The scheme, now in its fifteenth year, supports a group of young artists via a series of BBC Radio 3 broadcasts, fronted by BBC Young Musician of the Year presenter Clemency Burton-Hill. Previous participants include Benjamin Grosvenor, Gwilym Simcock, Christian Ihle Hadland, Ashley Wass, Martin Helmchen and current IP cover artist Igor Levit.

Schwitzgebel secured second prize at the Leeds International Piano Competition, where his performance of Beethoven’s Piano Concerto No 4 with the Hallé Orchestra under Sir Mark Elder in the final round was broadcast live on BBC Four and BBC Radio 3. At the age of 17 he was the winner of the Geneva International Music Competition.

Zhang Zuo (pictured) has garnered a host of awards, including first prizes at the 3rd Shanghai International Piano Competition, the 7th International Franz Liszt Piano Competition, and a ‘Vendome Virtuoso’ award from Vendome Prize competition. In 2013 she won fifth prize at the 2013 Queen Elisabeth International Piano Competition. 

Martin Roscoe to perform the Beethoven piano concertos in one night for charity fundraiser

22 August 2013

Intrepid soloist Martin Roscoe
Intrepid soloist Martin Roscoe© Eric Richmond

This October sees Martin Roscoe perform all five Beethoven Piano Concertos in a single evening, in aid of the Musicians Benevolent Fund. Conductor and organiser Daniel Parkinson explains why

About 18 months ago I came up with a idea for a charity fundraiser – to perform all five Beethoven Piano Concertos over two nights with five different pianists. I approached a couple of pianists with my idea. At this stage it was really only a concept and I wanted to do some research to see whether anyone would be interested in partaking in such an event. One of the pianists came back and suggested an alternative to the original idea: had I thought about doing all five concertos in one night, with one pianist? This person was none other than international concert pianist, Martin Roscoe. Sure, I thought it was a bit crackers – but – that’s me all over, and I pretty much said yes straight away.

Ever since then this event has been in the planning. I decided that the Musicians Benevolent Fund would be the recipient of the money we raised. The Musicians Benevolent Fund provide the highest quality help for musicians whenever they need it, with specialist programmes dedicated to supporting artists hit by crisis, life-changing circumstances or terminal illness, as well as those facing the challenges of growing old and emerging musicians entering the profession. The next thing was to create a brand. In some ways, putting on something like this is just the same as starting a company. I knew that the brand was going to be very important – you have to catch people’s attention. The Beethoven Piano Concerto Project was what I came up with. As some paint brand or other regularly states: it does what it says on the tin!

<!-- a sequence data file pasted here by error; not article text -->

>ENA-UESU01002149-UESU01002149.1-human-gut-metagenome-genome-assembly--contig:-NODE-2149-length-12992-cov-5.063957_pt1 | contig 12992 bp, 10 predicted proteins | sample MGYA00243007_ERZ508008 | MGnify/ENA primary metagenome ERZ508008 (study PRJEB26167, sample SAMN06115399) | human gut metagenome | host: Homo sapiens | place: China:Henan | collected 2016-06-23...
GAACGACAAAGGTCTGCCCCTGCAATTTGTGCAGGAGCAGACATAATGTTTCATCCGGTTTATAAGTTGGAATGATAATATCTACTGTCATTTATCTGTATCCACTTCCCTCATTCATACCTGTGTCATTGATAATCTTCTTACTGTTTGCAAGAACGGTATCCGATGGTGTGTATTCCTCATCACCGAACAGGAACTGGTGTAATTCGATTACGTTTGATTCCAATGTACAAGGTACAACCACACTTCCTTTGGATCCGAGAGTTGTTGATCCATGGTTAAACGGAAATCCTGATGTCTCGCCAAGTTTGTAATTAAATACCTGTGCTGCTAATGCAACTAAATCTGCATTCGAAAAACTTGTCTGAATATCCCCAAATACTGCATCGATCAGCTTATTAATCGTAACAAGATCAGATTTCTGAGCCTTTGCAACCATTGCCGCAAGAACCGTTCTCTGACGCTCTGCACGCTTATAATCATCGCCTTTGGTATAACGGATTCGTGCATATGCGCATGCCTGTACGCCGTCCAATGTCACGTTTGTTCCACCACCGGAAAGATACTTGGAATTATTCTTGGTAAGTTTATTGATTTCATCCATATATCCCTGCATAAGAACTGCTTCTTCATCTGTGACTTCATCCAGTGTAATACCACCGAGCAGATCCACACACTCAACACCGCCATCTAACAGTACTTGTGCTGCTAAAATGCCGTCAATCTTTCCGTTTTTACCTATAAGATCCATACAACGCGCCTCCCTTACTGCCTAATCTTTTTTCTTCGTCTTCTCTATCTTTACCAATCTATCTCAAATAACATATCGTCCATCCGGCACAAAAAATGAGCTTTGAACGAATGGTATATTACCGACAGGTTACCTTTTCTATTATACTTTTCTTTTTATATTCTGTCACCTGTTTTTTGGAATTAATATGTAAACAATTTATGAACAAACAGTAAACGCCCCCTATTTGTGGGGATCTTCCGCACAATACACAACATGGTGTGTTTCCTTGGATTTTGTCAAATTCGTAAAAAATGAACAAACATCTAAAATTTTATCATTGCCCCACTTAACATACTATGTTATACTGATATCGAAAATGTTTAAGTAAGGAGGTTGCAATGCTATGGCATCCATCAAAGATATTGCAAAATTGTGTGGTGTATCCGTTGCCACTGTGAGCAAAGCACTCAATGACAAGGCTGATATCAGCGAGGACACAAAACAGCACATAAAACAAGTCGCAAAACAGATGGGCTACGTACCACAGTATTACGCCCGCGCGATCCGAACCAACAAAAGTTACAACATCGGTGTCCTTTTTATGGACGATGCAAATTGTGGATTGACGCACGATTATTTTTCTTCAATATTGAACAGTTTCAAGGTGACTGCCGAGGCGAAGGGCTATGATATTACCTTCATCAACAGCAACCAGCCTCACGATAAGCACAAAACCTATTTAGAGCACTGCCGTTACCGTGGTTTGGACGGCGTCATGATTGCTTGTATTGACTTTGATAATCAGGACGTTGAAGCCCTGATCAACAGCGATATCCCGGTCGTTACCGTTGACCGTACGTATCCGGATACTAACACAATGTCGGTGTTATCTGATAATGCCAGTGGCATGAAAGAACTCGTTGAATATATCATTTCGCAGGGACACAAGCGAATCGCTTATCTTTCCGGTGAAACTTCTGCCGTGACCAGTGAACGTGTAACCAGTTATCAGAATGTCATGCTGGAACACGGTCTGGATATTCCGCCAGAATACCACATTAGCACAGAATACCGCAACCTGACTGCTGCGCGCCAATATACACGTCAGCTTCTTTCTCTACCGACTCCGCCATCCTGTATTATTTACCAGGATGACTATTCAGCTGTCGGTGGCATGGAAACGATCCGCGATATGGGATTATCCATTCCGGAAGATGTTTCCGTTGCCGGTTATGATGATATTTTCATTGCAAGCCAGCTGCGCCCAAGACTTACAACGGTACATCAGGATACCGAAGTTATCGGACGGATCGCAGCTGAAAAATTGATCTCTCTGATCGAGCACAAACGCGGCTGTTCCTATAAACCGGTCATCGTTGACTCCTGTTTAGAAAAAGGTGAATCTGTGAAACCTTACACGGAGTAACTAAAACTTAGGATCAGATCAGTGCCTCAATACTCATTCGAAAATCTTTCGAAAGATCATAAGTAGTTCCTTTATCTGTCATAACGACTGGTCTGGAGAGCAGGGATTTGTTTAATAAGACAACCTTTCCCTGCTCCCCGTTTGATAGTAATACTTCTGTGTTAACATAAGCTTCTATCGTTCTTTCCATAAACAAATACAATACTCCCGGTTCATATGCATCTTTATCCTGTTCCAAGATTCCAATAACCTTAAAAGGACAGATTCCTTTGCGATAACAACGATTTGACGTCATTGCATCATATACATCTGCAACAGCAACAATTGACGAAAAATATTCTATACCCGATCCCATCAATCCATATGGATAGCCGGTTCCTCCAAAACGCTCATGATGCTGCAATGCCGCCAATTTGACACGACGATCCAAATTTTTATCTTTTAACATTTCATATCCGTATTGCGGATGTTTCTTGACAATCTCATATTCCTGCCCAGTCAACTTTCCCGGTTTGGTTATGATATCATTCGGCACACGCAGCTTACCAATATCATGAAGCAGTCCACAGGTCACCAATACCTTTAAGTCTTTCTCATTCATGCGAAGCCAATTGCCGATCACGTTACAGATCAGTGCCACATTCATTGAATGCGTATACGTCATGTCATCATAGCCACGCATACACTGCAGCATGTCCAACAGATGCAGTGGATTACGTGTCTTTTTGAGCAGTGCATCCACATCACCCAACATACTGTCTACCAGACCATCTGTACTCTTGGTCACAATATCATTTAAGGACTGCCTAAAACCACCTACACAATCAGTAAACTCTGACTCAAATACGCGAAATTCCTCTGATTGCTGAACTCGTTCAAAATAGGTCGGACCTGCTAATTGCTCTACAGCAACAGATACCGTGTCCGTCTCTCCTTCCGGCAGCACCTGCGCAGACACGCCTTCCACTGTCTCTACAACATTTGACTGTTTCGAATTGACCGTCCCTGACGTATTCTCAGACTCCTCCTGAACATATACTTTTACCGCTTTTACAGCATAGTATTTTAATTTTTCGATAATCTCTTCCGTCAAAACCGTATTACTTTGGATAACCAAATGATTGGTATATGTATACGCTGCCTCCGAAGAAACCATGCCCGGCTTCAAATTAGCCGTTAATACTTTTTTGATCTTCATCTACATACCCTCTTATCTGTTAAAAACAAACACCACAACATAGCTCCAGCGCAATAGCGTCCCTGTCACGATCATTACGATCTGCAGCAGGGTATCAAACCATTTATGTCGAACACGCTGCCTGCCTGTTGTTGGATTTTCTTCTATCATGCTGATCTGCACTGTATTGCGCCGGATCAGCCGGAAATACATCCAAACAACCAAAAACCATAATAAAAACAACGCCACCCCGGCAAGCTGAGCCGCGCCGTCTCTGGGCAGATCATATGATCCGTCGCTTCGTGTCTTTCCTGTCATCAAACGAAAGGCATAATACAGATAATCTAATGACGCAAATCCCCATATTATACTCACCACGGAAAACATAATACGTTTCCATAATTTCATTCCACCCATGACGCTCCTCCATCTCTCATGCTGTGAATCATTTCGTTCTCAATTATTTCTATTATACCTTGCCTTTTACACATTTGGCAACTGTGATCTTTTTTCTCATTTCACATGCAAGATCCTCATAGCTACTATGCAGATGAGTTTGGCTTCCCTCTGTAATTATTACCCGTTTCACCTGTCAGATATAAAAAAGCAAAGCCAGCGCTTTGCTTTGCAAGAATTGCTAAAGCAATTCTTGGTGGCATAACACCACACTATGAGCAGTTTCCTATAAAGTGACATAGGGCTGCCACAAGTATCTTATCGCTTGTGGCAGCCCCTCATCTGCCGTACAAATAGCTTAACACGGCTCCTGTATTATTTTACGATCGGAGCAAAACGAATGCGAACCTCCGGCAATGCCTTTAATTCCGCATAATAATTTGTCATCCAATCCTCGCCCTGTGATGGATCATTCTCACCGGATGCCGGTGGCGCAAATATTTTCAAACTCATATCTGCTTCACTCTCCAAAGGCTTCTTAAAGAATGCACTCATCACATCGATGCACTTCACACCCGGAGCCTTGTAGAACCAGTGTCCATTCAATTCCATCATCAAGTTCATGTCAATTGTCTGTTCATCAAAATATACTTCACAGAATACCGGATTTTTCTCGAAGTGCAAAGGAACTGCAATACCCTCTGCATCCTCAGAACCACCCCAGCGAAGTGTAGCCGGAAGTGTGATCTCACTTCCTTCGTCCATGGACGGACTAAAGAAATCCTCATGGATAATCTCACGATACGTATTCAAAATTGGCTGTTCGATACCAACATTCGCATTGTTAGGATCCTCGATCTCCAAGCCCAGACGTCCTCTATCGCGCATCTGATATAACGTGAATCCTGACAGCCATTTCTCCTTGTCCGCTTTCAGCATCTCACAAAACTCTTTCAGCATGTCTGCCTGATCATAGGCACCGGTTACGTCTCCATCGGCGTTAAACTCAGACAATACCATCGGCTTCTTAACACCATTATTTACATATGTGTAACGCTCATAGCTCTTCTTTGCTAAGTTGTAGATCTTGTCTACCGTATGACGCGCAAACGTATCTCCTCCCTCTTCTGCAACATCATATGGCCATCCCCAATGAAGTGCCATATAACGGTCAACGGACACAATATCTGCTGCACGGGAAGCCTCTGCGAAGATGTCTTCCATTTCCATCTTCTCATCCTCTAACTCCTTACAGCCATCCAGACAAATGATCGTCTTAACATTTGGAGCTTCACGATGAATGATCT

With the organisation well under way and a fantastic venue in the shape of the RNCM Concert Hall booked, it became apparent that with the scale of the event, we needed someone to host the evening and to act as a thread across all three parts. John Suchet immediately sprung to mind. Not only is John a high profile presenter for Classic FM, but he is also a Beethoven expert, having written several books on the composer and I was absolutely delighted when John agreed to be part of the project. The orchestra will be made up of past and present students of the RNCM – many have been helped by the Musicians Benevolent Fund and are doing their bit to give something back. We will be starting the first of three parts at 5pm, with the event finishing about 10pm! It is quite a marathon for all involved  – but we are all there for one single reason – to raise money for a fantastic charity. It certainly promises to be an unforgettable evening of great music and we hope to see as many people there as possible!

 

The Beethoven Piano Concerto Project
RNCM Concerto Hall, 5 October

Part One: 5pm
Beethoven: Piano Concerto No.1
Beethoven: Piano Concerto No.2

Part Two: 7pm
Beethoven: Piano Concerto No.3
Beethoven: Piano Concerto No.4 

Part Three: 9pm
Beethoven: Piano Concerto No.5

Martin Roscoe, Piano
Daniel Parkinson, Conductor
John Suchet, Presenter

Tickets from £12 

www.rncm.ac.uk

 

Former student of Denis Matthews (1919-1988) marks 25th anniversary of his death

19 August 2013